Book a cheap hotel room in Krakow
Krakow is the third largest city in Poland, with around population of 750,000. Mostly know of its historical old town district, which contains many jewish historical buildings and sites. These old buildings are preseved in good condition, much better than in Warsaw, where those were mainly bombarded during the 2nd World War.
It is mostly World Heritage Site nowadays, that bring more and more tourists to Krakow, which is one of the best known tourist site in central and eastern europe.
Biking in Krakow, and the Industrial Heritage Tour
The Communist Government collapsed in 1989 and Krakow is now undergoing another period of regeneration, with historic buildings being restored.
Getting to Krakow
Balice Airport is the main airport, about 12km to the west of the centre. It is the second biggest airport in Poland, with frequent domestic and international charter and scheduled flights.
Trains run from the airport to 'Dworzec Glowny PKP' (the central station) approximately every 30 minutes, starting from 4:24AM, until 12:15AM, takes around 20mins, ticket cost 7PLN
Dworzec Glowny PKP (see schedules )is the central station in Krakow, and is located just outside of the Old Town. It is connected to other cities in Poland and the rest of Europe. Every hour between 6 AM and 8 PM there is either Express (EX) or Intercity (IC) train between Krakow and Warsaw that do not stop on the way and journey takes less than 3 hours. It is by far the most convenient way of traveling between Warsaw and Krakow.
There are plenty of international connection as well from Berlin, Budapest, Prague, Kosice, Leiping
The station has a left-luggage service, waiting room, small cafes and shops. However, the food is not the best, and you would be better advised going out of the station to buy from the shops nearby.
Be warned, the station staff are not always the most helpful to foreigners who don't speak Polish as they often speak no English and you can spend an awful long time queueing only to be told to join another large queue. If you get confused try asking someone young to help you as most young Polish people speak communicative English and are very helpful.
Train tickets to Krakow
Getting to Krakow is fairly easy, mainly from the East on the A4; driving from Warsaw (300 km) is more difficult as there is no highway connection between these cities yet.
There are Europe-wide coach services operating into Krakow. However, it is cheaper and much quicker to fly, providing you book at least six weeks in advance. The journey time by coach from London, for example, is around 24 hours. It's pretty uncomfortable, and not recommended for anybody other than the desperate or enviornmentally conscious.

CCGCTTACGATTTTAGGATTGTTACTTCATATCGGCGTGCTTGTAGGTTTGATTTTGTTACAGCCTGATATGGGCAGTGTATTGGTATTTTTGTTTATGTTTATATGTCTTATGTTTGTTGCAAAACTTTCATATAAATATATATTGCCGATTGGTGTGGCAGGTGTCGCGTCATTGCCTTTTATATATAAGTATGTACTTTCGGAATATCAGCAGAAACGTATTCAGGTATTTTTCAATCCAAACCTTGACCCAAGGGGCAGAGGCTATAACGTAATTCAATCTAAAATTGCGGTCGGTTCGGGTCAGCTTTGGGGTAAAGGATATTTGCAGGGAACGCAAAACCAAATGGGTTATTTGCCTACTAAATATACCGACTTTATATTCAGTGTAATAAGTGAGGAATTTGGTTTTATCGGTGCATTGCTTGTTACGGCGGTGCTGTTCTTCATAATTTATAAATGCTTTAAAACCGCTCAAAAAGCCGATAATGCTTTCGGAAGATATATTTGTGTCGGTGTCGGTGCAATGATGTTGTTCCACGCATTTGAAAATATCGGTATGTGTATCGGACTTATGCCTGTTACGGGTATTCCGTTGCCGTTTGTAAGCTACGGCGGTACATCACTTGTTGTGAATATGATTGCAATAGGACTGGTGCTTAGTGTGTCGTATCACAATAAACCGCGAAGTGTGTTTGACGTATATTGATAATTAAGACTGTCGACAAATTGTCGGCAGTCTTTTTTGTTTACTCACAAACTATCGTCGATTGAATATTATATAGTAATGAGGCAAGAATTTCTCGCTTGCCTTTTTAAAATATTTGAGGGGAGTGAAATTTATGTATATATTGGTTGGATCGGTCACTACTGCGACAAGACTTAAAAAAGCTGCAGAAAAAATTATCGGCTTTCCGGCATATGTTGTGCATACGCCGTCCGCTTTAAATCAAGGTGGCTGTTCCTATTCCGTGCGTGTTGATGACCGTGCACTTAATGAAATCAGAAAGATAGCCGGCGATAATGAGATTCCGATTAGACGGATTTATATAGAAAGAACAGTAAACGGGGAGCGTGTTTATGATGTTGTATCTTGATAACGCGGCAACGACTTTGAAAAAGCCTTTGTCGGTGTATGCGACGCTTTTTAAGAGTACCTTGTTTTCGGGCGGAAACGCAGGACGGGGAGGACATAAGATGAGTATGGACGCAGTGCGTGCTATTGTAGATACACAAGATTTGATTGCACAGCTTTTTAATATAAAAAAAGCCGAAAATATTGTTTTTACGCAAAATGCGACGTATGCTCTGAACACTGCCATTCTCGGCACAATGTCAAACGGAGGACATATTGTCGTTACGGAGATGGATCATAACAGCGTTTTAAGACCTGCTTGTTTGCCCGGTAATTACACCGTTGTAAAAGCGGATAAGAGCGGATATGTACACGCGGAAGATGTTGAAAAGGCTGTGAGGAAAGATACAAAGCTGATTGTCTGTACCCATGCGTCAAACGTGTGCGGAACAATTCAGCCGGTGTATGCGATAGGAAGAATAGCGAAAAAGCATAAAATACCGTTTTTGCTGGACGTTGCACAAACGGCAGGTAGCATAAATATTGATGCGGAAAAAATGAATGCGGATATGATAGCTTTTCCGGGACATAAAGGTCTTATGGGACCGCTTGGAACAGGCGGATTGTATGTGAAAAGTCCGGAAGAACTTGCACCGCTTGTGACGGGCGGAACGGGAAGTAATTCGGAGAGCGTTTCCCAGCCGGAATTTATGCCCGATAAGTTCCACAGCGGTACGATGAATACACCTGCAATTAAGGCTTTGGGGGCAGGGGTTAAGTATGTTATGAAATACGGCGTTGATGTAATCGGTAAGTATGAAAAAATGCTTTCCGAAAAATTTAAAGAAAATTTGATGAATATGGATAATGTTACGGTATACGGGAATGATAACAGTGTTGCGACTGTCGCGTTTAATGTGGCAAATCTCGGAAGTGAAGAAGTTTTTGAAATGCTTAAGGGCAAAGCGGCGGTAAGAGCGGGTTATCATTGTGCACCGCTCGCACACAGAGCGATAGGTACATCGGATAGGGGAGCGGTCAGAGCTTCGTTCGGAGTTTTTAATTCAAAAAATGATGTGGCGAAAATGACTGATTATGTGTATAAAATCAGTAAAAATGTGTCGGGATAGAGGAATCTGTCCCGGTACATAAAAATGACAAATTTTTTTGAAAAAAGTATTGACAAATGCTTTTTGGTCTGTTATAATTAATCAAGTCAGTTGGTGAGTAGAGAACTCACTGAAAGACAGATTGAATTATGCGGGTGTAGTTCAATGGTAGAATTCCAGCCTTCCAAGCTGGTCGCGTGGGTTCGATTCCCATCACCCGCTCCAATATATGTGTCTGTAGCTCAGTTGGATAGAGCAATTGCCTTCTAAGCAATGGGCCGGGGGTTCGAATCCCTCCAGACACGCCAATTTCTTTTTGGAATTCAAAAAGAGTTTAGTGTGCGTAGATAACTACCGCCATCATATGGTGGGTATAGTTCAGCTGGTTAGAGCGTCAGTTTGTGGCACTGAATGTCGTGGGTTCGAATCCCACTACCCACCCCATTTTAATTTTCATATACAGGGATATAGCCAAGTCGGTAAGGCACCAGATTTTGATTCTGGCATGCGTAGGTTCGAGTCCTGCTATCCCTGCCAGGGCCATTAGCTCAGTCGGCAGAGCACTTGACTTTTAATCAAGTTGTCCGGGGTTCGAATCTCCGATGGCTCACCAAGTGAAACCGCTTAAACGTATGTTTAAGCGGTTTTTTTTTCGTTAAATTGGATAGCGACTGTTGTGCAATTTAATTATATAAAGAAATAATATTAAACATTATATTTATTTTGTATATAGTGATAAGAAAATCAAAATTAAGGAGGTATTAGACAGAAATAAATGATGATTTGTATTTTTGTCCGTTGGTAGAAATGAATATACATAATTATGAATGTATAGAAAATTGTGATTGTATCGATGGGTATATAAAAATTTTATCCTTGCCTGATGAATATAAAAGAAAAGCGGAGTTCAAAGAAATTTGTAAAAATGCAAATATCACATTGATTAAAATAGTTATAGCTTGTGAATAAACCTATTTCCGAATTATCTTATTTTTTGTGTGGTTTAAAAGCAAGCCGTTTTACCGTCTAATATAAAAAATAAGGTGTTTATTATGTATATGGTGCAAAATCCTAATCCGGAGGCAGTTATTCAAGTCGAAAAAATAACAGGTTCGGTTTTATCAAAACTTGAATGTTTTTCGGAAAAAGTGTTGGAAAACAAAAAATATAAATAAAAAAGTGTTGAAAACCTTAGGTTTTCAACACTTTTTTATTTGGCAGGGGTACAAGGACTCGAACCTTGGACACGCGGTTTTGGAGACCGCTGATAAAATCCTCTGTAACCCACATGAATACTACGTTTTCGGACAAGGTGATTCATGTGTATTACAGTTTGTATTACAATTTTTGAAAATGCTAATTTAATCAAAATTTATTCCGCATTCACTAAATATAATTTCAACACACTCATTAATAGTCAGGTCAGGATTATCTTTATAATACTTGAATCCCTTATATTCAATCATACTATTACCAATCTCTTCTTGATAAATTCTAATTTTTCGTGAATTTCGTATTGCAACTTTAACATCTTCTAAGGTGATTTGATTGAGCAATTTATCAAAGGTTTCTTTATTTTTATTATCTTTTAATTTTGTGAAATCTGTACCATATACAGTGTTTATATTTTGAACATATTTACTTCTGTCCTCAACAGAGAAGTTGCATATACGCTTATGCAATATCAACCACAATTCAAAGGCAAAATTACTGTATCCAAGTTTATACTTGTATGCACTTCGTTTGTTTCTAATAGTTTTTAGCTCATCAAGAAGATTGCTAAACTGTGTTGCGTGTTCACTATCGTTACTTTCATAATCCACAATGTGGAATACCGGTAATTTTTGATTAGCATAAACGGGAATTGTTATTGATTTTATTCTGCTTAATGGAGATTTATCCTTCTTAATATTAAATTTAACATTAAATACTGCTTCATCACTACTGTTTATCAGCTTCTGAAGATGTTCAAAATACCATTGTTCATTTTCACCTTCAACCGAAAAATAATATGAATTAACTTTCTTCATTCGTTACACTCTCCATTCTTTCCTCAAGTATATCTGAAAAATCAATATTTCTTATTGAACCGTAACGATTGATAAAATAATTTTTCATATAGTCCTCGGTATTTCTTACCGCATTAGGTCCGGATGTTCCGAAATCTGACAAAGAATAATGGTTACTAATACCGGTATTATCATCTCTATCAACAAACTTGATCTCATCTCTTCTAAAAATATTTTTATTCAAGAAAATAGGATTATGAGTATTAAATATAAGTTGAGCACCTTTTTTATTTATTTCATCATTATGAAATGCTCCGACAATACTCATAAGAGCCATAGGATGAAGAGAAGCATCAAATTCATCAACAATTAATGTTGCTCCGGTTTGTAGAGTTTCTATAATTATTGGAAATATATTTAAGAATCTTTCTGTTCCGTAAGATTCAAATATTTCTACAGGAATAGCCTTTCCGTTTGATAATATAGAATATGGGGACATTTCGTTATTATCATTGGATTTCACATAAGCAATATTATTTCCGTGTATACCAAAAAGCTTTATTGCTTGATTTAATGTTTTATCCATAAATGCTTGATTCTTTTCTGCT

There are bus services from Budapest as well, for low price Centraleasteurope.com Bus Transfer
Things to see, major sights in Krakow
The Old City (Stare Miasto)
The Krakow Old Town historical district, barely touched by time, is among the most fascinating views in Poland. The Old Town is certainly what draws most tourists to Cracow, offering a density of landmarks, museums, churches and squares unique in the scale of Central Europe. In the historical surroundings of the Krakow Old Town a modern tourist infrastructure has been developing, making it the perfect place to start a tour of Krakow.
The Rynek Glowny (Main Marketplace)
One of the biggest medieval squares in the world is at the heart of the Old City, currently being repaved and beautified, full of churches, restaurants, and bars.
Ancient seat of the Polish kings and now a major museum. They have a very odd pricing structure, requiring you to pay to get in to different bits of the castle at particular times of day, but during other times these appear to be free.
Kazimierz The former Jewish district
south of Wawel. More than 40,000 Jewish residents of Krakow and surrounding areas died in the Holocaust. Now there are very few Jewish residents of Krakow, but synagogues and other signs of Jewish culture remain in Kazimierz, which was the scene of many of the events in Schindler's List.
Some five hundred years ago the Barbakan was an important part of Cracow's fortifications, and deadly projectiles were cast at anyone who dared to threaten the Polish capital. The three rows of the Barbican's loopholes were filled with archers or riflemen whose shots wrecked havoc amongst the enemy lines. Along with the City Walls, the Barbican made Krakow an impregnable fortress.
Museums and Galleries in Krakow
Many of Krakow's state museums have free admission on Sunday and are closed on Monday.
- Czartoryski Museum
is a former townhouse of one of Poland's great families and proud owner of the famous da Vinci portrait, Lady with an Ermine.
- Bunker of Modern Art
(Bunkier Sztuki Wspolczesnej), Gallery of contemporary art very near city center. There is also a book shop and nice cafe in the "bunker".
- Centre of Japanese Art & Technology
(Manggha-Centrum Sztuki I Techniki Japonskiej), Houses the National Museum's Japanese artifacts, consisting mostly of the fabulous 6,500-item collection of local legend Feliks Jasienski (1861-1929) who adored Japan. It is located across the river from Wawel castle.
- Archaeological Museum
- Armia Krajowa Museum
All over Old Town you can find campus parts of the third oldest university in the world: Jagiellonian University. You are free to enter (and leave) all buildings at your leisure (mind the students milling around every day of the week).